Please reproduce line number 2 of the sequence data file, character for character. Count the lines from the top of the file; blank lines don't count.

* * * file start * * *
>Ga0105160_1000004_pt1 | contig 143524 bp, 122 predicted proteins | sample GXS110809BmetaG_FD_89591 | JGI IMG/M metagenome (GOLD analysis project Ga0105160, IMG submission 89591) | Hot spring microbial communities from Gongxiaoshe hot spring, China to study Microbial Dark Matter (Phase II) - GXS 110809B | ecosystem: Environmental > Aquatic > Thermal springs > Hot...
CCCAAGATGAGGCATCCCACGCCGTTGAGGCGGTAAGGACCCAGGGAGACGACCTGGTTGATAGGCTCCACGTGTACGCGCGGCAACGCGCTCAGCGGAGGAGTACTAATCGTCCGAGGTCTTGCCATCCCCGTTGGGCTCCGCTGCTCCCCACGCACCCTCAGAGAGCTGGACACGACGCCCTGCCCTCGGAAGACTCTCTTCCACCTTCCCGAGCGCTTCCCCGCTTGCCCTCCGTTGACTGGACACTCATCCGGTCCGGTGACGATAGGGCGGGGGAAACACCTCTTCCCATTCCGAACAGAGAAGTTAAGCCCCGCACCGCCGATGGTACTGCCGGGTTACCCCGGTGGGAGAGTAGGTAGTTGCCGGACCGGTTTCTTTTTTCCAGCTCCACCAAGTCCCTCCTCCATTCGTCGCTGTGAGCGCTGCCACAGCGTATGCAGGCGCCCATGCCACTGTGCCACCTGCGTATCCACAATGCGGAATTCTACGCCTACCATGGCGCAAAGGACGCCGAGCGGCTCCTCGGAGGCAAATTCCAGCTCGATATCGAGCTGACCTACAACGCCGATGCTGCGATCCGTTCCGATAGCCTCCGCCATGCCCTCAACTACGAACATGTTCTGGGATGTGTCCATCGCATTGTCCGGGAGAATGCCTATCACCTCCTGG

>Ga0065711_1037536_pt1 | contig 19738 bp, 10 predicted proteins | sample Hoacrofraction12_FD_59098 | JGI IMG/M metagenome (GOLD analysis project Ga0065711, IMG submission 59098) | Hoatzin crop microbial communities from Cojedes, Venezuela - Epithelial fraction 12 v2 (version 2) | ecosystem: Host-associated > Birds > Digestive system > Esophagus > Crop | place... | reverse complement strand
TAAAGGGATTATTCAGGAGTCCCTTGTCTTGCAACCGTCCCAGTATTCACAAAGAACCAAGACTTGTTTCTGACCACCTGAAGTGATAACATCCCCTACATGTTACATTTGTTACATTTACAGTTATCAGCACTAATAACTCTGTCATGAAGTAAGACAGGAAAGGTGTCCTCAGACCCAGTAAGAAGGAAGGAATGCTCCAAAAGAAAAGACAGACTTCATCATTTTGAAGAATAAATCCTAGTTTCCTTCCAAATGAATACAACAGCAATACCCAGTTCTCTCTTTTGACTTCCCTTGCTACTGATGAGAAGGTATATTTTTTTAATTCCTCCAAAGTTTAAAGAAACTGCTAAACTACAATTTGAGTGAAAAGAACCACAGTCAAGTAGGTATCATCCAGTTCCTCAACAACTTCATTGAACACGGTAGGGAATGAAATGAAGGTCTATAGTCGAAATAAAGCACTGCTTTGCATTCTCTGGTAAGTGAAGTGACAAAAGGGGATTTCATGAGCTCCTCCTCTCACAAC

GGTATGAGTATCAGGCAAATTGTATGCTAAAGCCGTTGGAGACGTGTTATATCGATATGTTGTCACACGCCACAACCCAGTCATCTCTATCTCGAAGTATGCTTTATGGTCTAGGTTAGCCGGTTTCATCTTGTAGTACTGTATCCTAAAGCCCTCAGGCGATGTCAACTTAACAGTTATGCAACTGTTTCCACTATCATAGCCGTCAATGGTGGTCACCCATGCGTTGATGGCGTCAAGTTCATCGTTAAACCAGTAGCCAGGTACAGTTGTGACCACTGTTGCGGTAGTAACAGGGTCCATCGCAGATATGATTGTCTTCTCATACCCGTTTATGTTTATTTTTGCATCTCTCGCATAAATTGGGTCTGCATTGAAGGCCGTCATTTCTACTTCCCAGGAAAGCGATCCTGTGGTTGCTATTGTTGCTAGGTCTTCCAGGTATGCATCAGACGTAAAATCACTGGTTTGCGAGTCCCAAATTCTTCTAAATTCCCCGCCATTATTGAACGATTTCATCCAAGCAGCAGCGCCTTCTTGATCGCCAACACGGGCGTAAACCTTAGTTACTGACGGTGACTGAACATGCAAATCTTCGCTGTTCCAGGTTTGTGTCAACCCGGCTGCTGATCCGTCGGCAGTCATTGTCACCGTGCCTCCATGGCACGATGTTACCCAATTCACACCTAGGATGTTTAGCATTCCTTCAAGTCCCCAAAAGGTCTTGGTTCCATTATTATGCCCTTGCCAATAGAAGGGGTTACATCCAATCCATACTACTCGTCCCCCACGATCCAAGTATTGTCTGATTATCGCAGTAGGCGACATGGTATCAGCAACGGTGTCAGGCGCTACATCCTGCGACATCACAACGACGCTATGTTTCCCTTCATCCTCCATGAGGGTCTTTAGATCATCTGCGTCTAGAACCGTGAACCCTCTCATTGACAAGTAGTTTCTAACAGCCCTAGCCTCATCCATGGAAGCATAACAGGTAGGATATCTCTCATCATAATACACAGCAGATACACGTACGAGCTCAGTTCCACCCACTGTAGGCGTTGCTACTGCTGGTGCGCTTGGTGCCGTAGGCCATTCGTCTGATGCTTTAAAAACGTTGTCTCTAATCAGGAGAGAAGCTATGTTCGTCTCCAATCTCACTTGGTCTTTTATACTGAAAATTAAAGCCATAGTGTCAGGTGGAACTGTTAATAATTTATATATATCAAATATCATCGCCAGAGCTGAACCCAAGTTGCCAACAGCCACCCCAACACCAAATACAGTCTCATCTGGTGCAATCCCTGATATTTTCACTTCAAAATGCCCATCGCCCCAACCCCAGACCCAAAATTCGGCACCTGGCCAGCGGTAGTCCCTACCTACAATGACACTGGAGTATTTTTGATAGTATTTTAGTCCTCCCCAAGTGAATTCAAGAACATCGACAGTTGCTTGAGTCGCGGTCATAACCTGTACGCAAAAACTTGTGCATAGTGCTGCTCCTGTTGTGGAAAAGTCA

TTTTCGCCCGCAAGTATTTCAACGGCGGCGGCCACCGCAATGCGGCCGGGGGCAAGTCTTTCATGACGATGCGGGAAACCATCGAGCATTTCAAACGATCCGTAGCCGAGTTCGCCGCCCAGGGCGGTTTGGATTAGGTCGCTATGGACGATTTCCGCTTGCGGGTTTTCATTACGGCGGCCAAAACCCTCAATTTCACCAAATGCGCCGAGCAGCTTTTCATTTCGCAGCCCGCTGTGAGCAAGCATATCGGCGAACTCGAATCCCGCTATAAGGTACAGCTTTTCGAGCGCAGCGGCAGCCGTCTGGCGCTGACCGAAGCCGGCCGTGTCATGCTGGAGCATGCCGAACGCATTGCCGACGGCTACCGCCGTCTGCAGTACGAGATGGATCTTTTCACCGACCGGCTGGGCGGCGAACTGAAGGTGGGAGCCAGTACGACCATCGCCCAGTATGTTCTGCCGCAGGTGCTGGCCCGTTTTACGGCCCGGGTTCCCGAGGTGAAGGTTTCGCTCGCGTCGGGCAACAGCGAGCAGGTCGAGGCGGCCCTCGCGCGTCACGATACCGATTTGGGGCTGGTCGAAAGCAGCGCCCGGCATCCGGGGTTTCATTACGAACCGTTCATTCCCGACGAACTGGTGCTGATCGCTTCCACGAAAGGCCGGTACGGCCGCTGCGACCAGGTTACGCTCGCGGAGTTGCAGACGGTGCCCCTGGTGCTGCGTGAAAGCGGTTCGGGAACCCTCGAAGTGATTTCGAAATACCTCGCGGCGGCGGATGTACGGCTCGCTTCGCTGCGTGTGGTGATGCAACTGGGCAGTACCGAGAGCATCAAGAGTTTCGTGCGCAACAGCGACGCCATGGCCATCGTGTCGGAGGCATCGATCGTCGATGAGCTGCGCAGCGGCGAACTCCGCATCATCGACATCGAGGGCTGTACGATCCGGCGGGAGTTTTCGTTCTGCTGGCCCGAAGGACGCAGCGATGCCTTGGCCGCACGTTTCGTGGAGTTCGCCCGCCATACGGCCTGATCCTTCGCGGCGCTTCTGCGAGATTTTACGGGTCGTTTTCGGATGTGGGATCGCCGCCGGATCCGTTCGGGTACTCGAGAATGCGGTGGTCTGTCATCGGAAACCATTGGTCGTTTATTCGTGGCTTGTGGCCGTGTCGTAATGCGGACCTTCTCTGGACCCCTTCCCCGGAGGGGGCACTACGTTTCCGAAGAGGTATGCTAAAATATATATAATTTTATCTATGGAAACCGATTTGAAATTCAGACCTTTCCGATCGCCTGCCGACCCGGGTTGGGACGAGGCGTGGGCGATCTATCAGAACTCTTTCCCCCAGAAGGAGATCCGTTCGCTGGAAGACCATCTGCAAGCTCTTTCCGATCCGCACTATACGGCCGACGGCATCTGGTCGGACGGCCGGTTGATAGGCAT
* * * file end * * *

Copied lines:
CCCAAGATGAGGCATCCCACGCCGTTGAGGCGGTAAGGACCCAGGGAGACGACCTGGTTGATAGGCTCCACGTGTACGCGCGGCAACGCGCTCAGCGGAGGAGTACTAATCGTCCGAGGTCTTGCCATCCCCGTTGGGCTCCGCTGCTCCCCACGCACCCTCAGAGAGCTGGACACGACGCCCTGCCCTCGGAAGACTCTCTTCCACCTTCCCGAGCGCTTCCCCGCTTGCCCTCCGTTGACTGGACACTCATCCGGTCCGGTGACGATAGGGCGGGGGAAACACCTCTTCCCATTCCGAACAGAGAAGTTAAGCCCCGCACCGCCGATGGTACTGCCGGGTTACCCCGGTGGGAGAGTAGGTAGTTGCCGGACCGGTTTCTTTTTTCCAGCTCCACCAAGTCCCTCCTCCATTCGTCGCTGTGAGCGCTGCCACAGCGTATGCAGGCGCCCATGCCACTGTGCCACCTGCGTATCCACAATGCGGAATTCTACGCCTACCATGGCGCAAAGGACGCCGAGCGGCTCCTCGGAGGCAAATTCCAGCTCGATATCGAGCTGACCTACAACGCCGATGCTGCGATCCGTTCCGATAGCCTCCGCCATGCCCTCAACTACGAACATGTTCTGGGATGTGTCCATCGCATTGTCCGGGAGAATGCCTATCACCTCCTGG